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Successful murine model of dermatomyositis reveals underlying immune system involvement

Successful murine model of dermatomyositis reveals underlying immune system involvement
Autoimmunity to MDA5, CD4 T cells reactive MDA5, works as 'Seed', and inducible factors like as virus infection and poly (I:C) treatment induce type I IFN upregulation and MDA5 expression on the lung and works as 'Soil'. The seed and soil work together to establish interstitial lung disease. IL-6 mediates lung fibrosis. Credit: Department of Dermatology, TMDU

Some diseases involve autoimmune reactions when the body begins to attack its own cells and proteins. The biological mechanisms underlying these diseases are often unknown, making treatment challenging. Now, a group at TMDU has created a murine model for a disease known as "anti-MDA5 antibody-positive dermatomyositis." The use of this model has allowed them to identify components of the immune system that are vital in disease development, with implications for future treatments.

Dermatomyositis is a member of a disease group known as idiopathic inflammatory myopathies, which cause typical rashes and muscle weakness, leading to disability and premature death. As part of the normal immune response, the body produces proteins known as antibodies, specific to individual "antigens" or foreign substances.

However, autoimmune reactions involve the abnormal production of antibodies to human proteins, called "autoantibodies." Anti-MDA5 antibody-positive dermatomyositis involves the production of autoantibodies against the protein MDA5, causing rashes, lung inflammation, and fibrosis, called (ILD). This often progresses very rapidly with a high mortality rate, and current anti-inflammatory treatments are ineffective.

"To develop a model of this disease in mice, we first triggered the production of anti-MDA5 autoantibodies," explains lead author of the study, Dr. Yuki Ichimura. "This resulted in the development of some lung inflammation but not full ILD."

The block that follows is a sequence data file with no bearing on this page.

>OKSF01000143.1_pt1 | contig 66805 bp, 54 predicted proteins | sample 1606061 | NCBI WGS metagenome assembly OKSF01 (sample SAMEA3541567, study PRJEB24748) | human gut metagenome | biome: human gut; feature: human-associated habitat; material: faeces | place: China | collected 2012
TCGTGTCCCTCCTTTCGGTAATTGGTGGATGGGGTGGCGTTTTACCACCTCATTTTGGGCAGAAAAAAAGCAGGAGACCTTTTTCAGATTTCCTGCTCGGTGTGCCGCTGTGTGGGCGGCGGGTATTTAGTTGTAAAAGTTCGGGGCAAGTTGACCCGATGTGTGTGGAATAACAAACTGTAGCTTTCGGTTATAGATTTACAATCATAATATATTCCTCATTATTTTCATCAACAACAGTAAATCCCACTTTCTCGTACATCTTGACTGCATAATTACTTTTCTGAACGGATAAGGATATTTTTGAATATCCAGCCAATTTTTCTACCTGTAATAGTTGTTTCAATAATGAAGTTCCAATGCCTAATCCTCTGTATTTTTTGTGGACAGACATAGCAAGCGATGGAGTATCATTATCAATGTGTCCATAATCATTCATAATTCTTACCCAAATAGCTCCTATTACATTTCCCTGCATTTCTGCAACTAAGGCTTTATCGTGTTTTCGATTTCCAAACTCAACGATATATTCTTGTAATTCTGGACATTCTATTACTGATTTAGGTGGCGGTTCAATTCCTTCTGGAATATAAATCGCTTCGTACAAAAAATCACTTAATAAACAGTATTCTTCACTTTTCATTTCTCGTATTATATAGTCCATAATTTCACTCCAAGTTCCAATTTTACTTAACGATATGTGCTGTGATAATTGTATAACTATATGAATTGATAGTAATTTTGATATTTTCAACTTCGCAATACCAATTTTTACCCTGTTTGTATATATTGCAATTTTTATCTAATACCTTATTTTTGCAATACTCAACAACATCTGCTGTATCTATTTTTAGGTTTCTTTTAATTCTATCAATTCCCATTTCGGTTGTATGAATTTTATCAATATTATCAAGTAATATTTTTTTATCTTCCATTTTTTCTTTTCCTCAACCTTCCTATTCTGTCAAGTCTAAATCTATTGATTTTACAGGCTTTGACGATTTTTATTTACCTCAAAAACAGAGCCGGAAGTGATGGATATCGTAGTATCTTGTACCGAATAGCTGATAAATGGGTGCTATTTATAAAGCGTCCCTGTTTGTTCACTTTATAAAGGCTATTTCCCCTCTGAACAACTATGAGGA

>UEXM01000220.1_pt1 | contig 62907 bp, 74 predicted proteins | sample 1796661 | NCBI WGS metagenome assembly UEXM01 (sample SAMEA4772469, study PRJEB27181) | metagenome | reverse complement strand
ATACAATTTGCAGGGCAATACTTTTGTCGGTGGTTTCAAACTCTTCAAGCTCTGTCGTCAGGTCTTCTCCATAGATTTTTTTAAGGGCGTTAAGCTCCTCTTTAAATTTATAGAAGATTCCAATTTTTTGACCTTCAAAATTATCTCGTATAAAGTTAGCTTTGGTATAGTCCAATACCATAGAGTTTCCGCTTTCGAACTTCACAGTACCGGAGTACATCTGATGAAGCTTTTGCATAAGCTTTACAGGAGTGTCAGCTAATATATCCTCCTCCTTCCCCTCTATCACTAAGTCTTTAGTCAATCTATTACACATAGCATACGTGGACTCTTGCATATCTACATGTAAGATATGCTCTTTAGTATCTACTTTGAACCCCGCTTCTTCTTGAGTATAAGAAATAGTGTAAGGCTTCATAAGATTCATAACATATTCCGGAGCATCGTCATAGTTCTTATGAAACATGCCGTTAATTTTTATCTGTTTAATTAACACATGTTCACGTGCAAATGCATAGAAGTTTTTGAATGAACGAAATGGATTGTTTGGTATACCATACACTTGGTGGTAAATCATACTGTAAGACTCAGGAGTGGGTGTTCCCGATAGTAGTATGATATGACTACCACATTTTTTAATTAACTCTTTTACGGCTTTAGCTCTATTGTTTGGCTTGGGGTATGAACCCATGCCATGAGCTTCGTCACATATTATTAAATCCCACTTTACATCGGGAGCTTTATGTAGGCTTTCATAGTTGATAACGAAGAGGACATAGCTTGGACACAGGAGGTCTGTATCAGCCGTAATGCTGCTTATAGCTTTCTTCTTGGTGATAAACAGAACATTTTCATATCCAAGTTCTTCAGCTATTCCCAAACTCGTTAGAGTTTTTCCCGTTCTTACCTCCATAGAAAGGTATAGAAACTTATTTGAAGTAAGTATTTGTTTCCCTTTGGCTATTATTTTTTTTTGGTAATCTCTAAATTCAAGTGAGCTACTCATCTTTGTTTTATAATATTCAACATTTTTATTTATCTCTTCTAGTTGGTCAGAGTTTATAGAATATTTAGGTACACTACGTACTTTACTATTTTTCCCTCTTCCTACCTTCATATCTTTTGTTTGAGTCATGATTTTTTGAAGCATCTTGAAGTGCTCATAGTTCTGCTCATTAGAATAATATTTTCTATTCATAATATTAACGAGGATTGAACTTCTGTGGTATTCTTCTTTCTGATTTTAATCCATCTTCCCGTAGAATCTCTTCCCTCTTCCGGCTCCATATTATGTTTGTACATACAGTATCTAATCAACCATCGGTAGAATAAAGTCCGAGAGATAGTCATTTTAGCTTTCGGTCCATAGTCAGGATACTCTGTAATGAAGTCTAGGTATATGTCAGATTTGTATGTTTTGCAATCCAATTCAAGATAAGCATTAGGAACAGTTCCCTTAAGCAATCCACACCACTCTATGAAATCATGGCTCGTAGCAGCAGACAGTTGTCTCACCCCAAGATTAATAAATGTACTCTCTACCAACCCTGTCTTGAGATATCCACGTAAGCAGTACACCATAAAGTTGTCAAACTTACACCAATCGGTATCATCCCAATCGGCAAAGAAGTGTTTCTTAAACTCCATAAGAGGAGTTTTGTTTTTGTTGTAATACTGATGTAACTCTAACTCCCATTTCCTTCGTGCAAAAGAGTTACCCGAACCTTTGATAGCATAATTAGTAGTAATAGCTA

Because MDA5 is involved in the body's response to certain viruses, the team then mimicked a viral infection in the lungs. The mice producing anti-MDA5 antibodies developed significant and fibrosis, emulating the pathogenesis seen in human patients and successfully modeling the disease.

Successful murine model of dermatomyositis reveals underlying immune system involvement. Credit: Department of Dermatology, TMDU

The researchers then analyzed the specific immune responses occurring in the mice and investigated how these led to disease. Of the various cells involved in the , they showed that cells called "CD4-positive T cells" are key for the development of ILD. Experimentally reducing the number of these cells lessened the lung damage observed. Autopsy findings from the lungs of patients back up the involvement of these T .

The research team went on to identify elevated levels of a signaling molecule called interleukin-6 in the murine model. "Experimental reduction of interleukin-6 levels ameliorated the development of ILD," explains senior author Dr. Naoko Okiyama, "indicating that targeting interleukin-6 could be a potential treatment option for ILD."

The murine model developed in this study provides a key tool for investigating the mechanisms underlying anti-MDA5 antibody-positive dermatomyositis, the value of which is proved by the identification of key factors in the immune system involved in this highly progressive disease. Future work enabled by this study could aid in the development of more specific and effective therapies, improving treatment and quality of life.

The study is published in the journal Proceedings of the National Academy of Sciences.

More information: Yuki Ichimura et al, Autoimmunity against melanoma differentiation–associated gene 5 induces interstitial lung disease mimicking dermatomyositis in mice, Proceedings of the National Academy of Sciences (2024). DOI: 10.1073/pnas.2313070121

Citation: Successful murine model of dermatomyositis reveals underlying immune system involvement (2024, April 11) retrieved 26 May 2024 from
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